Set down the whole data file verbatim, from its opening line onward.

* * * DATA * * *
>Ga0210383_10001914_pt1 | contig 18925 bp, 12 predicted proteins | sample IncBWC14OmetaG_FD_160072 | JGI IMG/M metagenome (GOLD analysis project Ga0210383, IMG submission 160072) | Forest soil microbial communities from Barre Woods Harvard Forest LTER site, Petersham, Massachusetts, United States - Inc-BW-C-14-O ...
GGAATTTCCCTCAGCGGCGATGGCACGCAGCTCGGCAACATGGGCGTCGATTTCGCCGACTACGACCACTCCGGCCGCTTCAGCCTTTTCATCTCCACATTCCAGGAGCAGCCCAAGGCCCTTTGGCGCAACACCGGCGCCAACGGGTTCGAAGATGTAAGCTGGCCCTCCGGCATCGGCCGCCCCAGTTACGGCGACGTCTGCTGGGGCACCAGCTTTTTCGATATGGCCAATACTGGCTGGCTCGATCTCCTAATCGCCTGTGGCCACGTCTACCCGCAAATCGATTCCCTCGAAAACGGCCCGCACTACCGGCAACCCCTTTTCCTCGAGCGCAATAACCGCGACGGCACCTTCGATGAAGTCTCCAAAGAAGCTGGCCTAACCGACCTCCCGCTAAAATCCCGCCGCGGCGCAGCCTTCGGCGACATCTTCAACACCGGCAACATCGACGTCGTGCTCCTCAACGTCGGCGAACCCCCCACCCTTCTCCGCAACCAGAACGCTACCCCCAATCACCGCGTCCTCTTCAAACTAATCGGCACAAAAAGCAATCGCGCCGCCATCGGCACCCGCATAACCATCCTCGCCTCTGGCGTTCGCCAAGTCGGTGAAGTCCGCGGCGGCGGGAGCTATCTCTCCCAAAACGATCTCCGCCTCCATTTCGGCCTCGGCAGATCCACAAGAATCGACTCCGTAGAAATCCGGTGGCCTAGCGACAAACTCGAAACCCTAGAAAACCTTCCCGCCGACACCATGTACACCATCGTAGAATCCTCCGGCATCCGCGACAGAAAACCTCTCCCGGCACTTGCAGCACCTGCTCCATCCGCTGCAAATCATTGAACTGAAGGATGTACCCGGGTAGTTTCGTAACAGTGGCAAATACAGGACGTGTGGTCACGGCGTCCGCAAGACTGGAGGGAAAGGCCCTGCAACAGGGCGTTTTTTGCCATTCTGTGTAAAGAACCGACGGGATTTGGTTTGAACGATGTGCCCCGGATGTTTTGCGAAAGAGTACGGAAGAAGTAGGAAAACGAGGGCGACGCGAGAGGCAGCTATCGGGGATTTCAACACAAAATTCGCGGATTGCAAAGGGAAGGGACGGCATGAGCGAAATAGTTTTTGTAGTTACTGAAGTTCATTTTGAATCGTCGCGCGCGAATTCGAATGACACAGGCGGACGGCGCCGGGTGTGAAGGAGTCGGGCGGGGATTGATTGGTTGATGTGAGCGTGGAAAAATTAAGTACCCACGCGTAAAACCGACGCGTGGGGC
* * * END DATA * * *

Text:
>Ga0210383_10001914_pt1 | contig 18925 bp, 12 predicted proteins | sample IncBWC14OmetaG_FD_160072 | JGI IMG/M metagenome (GOLD analysis project Ga0210383, IMG submission 160072) | Forest soil microbial communities from Barre Woods Harvard Forest LTER site, Petersham, Massachusetts, United States - Inc-BW-C-14-O ...
GGAATTTCCCTCAGCGGCGATGGCACGCAGCTCGGCAACATGGGCGTCGATTTCGCCGACTACGACCACTCCGGCCGCTTCAGCCTTTTCATCTCCACATTCCAGGAGCAGCCCAAGGCCCTTTGGCGCAACACCGGCGCCAACGGGTTCGAAGATGTAAGCTGGCCCTCCGGCATCGGCCGCCCCAGTTACGGCGACGTCTGCTGGGGCACCAGCTTTTTCGATATGGCCAATACTGGCTGGCTCGATCTCCTAATCGCCTGTGGCCACGTCTACCCGCAAATCGATTCCCTCGAAAACGGCCCGCACTACCGGCAACCCCTTTTCCTCGAGCGCAATAACCGCGACGGCACCTTCGATGAAGTCTCCAAAGAAGCTGGCCTAACCGACCTCCCGCTAAAATCCCGCCGCGGCGCAGCCTTCGGCGACATCTTCAACACCGGCAACATCGACGTCGTGCTCCTCAACGTCGGCGAACCCCCCACCCTTCTCCGCAACCAGAACGCTACCCCCAATCACCGCGTCCTCTTCAAACTAATCGGCACAAAAAGCAATCGCGCCGCCATCGGCACCCGCATAACCATCCTCGCCTCTGGCGTTCGCCAAGTCGGTGAAGTCCGCGGCGGCGGGAGCTATCTCTCCCAAAACGATCTCCGCCTCCATTTCGGCCTCGGCAGATCCACAAGAATCGACTCCGTAGAAATCCGGTGGCCTAGCGACAAACTCGAAACCCTAGAAAACCTTCCCGCCGACACCATGTACACCATCGTAGAATCCTCCGGCATCCGCGACAGAAAACCTCTCCCGGCACTTGCAGCACCTGCTCCATCCGCTGCAAATCATTGAACTGAAGGATGTACCCGGGTAGTTTCGTAACAGTGGCAAATACAGGACGTGTGGTCACGGCGTCCGCAAGACTGGAGGGAAAGGCCCTGCAACAGGGCGTTTTTTGCCATTCTGTGTAAAGAACCGACGGGATTTGGTTTGAACGATGTGCCCCGGATGTTTTGCGAAAGAGTACGGAAGAAGTAGGAAAACGAGGGCGACGCGAGAGGCAGCTATCGGGGATTTCAACACAAAATTCGCGGATTGCAAAGGGAAGGGACGGCATGAGCGAAATAGTTTTTGTAGTTACTGAAGTTCATTTTGAATCGTCGCGCGCGAATTCGAATGACACAGGCGGACGGCGCCGGGTGTGAAGGAGTCGGGCGGGGATTGATTGGTTGATGTGAGCGTGGAAAAATTAAGTACCCACGCGTAAAACCGACGCGTGGGGC